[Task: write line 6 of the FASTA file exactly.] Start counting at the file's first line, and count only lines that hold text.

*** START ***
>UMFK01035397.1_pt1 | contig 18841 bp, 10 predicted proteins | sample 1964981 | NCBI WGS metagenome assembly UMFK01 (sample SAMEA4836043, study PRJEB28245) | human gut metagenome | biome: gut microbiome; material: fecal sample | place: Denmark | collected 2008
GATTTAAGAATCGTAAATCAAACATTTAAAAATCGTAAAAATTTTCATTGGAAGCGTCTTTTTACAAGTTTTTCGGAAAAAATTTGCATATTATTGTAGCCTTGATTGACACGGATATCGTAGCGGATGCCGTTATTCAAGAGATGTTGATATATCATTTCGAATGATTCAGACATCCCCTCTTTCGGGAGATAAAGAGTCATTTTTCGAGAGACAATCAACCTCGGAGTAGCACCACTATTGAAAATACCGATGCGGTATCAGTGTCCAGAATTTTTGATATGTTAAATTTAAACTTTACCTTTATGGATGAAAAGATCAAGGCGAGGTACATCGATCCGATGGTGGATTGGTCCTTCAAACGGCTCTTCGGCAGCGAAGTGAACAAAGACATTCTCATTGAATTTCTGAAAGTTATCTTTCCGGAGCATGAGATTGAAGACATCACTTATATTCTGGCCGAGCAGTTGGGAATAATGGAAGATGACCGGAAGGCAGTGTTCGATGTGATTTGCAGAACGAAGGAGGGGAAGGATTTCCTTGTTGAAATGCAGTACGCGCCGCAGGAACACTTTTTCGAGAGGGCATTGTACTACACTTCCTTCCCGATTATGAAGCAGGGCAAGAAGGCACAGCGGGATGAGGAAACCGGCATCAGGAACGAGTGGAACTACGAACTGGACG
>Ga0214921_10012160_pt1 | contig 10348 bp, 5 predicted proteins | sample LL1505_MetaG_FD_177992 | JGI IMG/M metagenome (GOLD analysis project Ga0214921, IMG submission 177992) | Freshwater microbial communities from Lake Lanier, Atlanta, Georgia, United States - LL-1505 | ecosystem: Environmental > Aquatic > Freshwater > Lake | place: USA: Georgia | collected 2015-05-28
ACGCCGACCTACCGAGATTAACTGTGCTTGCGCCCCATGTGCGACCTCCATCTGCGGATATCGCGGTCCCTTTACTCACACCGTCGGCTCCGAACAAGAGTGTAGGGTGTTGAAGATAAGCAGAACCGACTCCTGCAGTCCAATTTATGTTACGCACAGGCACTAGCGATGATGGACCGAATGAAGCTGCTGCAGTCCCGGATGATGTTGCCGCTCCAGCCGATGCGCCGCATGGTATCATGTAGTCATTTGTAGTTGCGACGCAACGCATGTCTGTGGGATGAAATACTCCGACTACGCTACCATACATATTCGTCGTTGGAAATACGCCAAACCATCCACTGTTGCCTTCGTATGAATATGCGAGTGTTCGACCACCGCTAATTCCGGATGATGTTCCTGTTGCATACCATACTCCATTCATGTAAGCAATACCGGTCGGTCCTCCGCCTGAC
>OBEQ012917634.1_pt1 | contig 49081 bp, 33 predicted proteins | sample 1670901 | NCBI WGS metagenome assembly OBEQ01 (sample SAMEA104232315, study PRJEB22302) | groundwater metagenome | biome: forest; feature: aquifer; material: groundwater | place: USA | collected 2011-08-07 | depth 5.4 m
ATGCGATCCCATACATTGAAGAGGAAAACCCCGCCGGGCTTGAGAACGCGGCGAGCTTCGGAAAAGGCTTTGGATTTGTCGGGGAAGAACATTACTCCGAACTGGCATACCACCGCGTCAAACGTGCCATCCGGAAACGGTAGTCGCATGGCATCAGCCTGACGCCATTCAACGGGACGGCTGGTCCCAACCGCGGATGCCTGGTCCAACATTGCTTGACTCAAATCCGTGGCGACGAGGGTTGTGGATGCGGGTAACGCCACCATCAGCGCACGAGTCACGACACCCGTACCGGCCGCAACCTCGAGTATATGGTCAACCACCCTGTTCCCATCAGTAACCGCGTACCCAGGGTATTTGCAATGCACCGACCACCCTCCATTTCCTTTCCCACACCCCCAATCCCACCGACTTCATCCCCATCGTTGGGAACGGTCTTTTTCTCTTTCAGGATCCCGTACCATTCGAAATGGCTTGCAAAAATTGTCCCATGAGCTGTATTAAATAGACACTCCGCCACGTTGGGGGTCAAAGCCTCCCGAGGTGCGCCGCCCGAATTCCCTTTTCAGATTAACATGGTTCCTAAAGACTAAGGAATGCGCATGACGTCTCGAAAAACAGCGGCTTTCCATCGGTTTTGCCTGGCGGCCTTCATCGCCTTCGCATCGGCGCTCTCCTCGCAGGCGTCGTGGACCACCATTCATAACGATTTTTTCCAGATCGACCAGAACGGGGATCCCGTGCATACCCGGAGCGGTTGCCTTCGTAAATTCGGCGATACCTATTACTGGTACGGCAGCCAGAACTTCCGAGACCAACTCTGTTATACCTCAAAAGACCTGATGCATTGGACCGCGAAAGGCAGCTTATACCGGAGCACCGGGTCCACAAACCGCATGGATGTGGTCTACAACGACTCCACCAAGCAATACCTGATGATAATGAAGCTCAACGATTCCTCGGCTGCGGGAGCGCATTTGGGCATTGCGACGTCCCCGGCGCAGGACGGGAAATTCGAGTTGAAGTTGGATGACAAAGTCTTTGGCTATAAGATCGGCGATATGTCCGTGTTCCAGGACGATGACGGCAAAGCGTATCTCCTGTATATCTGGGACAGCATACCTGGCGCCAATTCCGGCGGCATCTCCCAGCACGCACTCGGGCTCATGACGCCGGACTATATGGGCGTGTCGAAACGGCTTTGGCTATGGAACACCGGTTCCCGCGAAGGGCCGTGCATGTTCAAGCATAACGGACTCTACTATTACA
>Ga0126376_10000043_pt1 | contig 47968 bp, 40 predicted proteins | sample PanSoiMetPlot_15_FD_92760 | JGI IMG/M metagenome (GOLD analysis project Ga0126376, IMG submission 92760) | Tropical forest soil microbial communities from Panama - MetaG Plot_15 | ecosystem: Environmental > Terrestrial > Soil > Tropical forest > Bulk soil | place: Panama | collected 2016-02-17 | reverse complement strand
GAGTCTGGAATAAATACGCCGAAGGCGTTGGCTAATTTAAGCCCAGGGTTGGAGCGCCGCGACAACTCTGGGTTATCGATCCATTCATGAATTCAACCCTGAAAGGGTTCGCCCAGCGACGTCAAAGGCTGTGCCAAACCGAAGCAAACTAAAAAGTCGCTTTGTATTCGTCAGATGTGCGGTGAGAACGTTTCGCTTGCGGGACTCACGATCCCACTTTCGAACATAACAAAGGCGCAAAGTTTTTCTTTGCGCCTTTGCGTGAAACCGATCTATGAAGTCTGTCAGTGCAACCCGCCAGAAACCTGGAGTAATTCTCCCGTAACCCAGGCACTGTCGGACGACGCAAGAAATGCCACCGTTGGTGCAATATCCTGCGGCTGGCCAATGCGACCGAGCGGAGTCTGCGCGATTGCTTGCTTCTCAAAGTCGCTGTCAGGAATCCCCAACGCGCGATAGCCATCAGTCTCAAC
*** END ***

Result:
ATGCGATCCCATACATTGAAGAGGAAAACCCCGCCGGGCTTGAGAACGCGGCGAGCTTCGGAAAAGGCTTTGGATTTGTCGGGGAAGAACATTACTCCGAACTGGCATACCACCGCGTCAAACGTGCCATCCGGAAACGGTAGTCGCATGGCATCAGCCTGACGCCATTCAACGGGACGGCTGGTCCCAACCGCGGATGCCTGGTCCAACATTGCTTGACTCAAATCCGTGGCGACGAGGGTTGTGGATGCGGGTAACGCCACCATCAGCGCACGAGTCACGACACCCGTACCGGCCGCAACCTCGAGTATATGGTCAACCACCCTGTTCCCATCAGTAACCGCGTACCCAGGGTATTTGCAATGCACCGACCACCCTCCATTTCCTTTCCCACACCCCCAATCCCACCGACTTCATCCCCATCGTTGGGAACGGTCTTTTTCTCTTTCAGGATCCCGTACCATTCGAAATGGCTTGCAAAAATTGTCCCATGAGCTGTATTAAATAGACACTCCGCCACGTTGGGGGTCAAAGCCTCCCGAGGTGCGCCGCCCGAATTCCCTTTTCAGATTAACATGGTTCCTAAAGACTAAGGAATGCGCATGACGTCTCGAAAAACAGCGGCTTTCCATCGGTTTTGCCTGGCGGCCTTCATCGCCTTCGCATCGGCGCTCTCCTCGCAGGCGTCGTGGACCACCATTCATAACGATTTTTTCCAGATCGACCAGAACGGGGATCCCGTGCATACCCGGAGCGGTTGCCTTCGTAAATTCGGCGATACCTATTACTGGTACGGCAGCCAGAACTTCCGAGACCAACTCTGTTATACCTCAAAAGACCTGATGCATTGGACCGCGAAAGGCAGCTTATACCGGAGCACCGGGTCCACAAACCGCATGGATGTGGTCTACAACGACTCCACCAAGCAATACCTGATGATAATGAAGCTCAACGATTCCTCGGCTGCGGGAGCGCATTTGGGCATTGCGACGTCCCCGGCGCAGGACGGGAAATTCGAGTTGAAGTTGGATGACAAAGTCTTTGGCTATAAGATCGGCGATATGTCCGTGTTCCAGGACGATGACGGCAAAGCGTATCTCCTGTATATCTGGGACAGCATACCTGGCGCCAATTCCGGCGGCATCTCCCAGCACGCACTCGGGCTCATGACGCCGGACTATATGGGCGTGTCGAAACGGCTTTGGCTATGGAACACCGGTTCCCGCGAAGGGCCGTGCATGTTCAAGCATAACGGACTCTACTATTACA